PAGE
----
Georgia FedEx gunman wasn’t enthusiastic about job
KENNESAW, Georgia (AP) — A gunman who wounded six colleagues in an Atlanta-area rampage didn’t seem enthusiastic about his job loading boxes but never mentioned problems with co-workers, his father said Wednesday.
Geddy Kramer showed up early Tuesday morning with a shotgun at the FedEx package-sorting center where he worked. He shot a security guard, then fired on those working in a large warehouse before killing himself. The assault sent workers running, ducking and hiding as they tried to escape the gunman.
“It was work to him. He didn’t go with a skip in his step every day but it was work,” said Scott Kramer, who lived with his son. “He didn’t have any grievances that I knew about. He didn’t say he had a problem with a co-worker or a supervisor or anything. He just said, ‘Off to work now.’ ‘Did you have a good day at work?’ ‘Well, you know, I loaded boxes and unloaded boxes and that was it.’”
Law enforcement officials have learned that coworkers at the FedEx center reported Kramer to company management for shining a laser scanner at people’s eyes, Cobb District Attorney Vic Reynolds said. Reynolds didn’t know if the conflict factored into the attack.
“I don’t know if we’ll ever get all the facts,” Reynolds said.
Cobb County police spokesman Michael Bowman said investigators found a note left by Geddy Kramer, but he didn’t know what the note said. Bowman said Kramer bought the shotgun and that investigators found the box it was sold in, but declined to say where he bought it.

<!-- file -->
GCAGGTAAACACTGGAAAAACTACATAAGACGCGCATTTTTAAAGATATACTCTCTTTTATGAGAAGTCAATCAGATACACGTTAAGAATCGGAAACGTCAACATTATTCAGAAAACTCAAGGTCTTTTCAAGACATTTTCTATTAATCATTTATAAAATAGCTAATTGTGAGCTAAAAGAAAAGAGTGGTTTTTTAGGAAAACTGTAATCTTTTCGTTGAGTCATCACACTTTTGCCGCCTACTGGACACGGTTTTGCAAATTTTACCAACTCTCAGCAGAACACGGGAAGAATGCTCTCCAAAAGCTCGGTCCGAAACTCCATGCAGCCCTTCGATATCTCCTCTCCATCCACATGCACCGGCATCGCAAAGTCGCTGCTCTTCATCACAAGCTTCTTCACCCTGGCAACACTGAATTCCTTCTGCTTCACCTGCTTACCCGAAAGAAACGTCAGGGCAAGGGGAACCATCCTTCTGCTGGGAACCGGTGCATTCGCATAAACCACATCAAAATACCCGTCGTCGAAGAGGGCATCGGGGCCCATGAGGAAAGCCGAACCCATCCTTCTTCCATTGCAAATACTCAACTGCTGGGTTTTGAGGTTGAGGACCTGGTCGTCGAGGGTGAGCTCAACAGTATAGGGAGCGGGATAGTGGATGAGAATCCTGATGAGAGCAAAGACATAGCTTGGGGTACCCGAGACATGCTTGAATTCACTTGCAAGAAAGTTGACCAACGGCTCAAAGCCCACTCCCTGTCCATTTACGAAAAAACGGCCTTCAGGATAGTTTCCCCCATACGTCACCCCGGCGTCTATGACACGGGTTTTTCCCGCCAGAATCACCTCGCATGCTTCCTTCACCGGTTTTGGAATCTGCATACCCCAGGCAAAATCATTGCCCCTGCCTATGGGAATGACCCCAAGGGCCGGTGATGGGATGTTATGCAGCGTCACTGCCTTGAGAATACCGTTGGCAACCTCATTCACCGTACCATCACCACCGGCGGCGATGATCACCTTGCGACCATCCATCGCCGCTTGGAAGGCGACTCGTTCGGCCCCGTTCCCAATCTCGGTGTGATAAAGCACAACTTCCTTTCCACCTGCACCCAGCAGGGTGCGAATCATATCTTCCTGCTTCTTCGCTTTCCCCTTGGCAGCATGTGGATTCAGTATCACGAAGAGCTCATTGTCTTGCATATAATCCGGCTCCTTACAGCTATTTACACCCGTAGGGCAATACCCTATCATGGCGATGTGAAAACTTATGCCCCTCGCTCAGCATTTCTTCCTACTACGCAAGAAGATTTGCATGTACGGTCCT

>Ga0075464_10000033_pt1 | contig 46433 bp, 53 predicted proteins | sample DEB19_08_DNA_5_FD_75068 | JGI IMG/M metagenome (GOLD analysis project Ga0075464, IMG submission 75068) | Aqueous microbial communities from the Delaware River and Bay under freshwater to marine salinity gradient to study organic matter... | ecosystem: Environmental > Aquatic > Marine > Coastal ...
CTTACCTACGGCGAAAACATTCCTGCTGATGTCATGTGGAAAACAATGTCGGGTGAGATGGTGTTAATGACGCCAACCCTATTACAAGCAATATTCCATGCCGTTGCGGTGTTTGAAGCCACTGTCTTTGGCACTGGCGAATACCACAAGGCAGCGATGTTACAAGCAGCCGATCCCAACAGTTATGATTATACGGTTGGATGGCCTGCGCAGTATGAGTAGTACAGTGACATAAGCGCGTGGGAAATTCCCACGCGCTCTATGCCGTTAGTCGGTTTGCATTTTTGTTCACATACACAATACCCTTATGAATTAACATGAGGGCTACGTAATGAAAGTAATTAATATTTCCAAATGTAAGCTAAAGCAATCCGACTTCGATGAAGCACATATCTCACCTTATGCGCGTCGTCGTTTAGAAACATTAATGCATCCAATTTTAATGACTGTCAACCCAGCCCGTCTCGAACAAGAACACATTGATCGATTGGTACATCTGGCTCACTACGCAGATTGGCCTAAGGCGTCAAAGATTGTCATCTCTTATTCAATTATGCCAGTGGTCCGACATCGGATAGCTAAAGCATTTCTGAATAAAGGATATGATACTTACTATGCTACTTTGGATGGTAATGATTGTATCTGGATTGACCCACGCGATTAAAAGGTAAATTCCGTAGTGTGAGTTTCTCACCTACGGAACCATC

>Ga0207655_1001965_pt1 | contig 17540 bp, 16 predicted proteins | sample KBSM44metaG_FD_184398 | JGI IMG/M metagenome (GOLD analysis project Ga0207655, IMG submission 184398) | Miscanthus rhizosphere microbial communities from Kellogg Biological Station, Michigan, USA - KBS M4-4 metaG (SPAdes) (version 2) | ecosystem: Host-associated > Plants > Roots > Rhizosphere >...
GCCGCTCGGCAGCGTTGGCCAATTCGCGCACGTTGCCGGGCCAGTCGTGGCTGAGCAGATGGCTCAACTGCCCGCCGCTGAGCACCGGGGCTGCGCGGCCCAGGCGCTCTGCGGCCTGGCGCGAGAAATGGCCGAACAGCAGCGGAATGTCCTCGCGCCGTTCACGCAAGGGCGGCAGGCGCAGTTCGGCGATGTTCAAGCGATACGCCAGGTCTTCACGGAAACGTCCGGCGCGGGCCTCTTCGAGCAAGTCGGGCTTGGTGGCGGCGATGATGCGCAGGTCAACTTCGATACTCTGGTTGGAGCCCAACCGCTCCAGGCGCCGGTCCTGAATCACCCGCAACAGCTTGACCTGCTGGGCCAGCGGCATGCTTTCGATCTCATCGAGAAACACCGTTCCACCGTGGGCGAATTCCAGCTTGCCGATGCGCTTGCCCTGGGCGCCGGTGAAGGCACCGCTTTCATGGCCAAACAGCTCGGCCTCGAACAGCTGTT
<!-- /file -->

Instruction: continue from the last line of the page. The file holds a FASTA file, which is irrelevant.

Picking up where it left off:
Kramer’s father apologized for his son’s actions, asking that people focus on the victims of the attack. The gunman’s father and other relatives struggled to reconcile the shy young man who enjoyed camping and fishing with the one who went on the violent rampage.
“I feel like I’ve lost my son in a couple different ways,” Scott Kramer told reporters outside his home. “The person who did this at FedEx, I didn’t know. My son was somebody completely different.”
Three of the six people taken to the hospital Tuesday have been released.
Police were still sorting through evidence, including emergency call recordings, witness statements and physical evidence from the scene of the crime. They would not comment on what motivated the gunman or whether they believe he made threatening statements before the assault.
Henry reported from Atlanta. Associated Press researcher Judith Ausuebel contributed to this report from New York.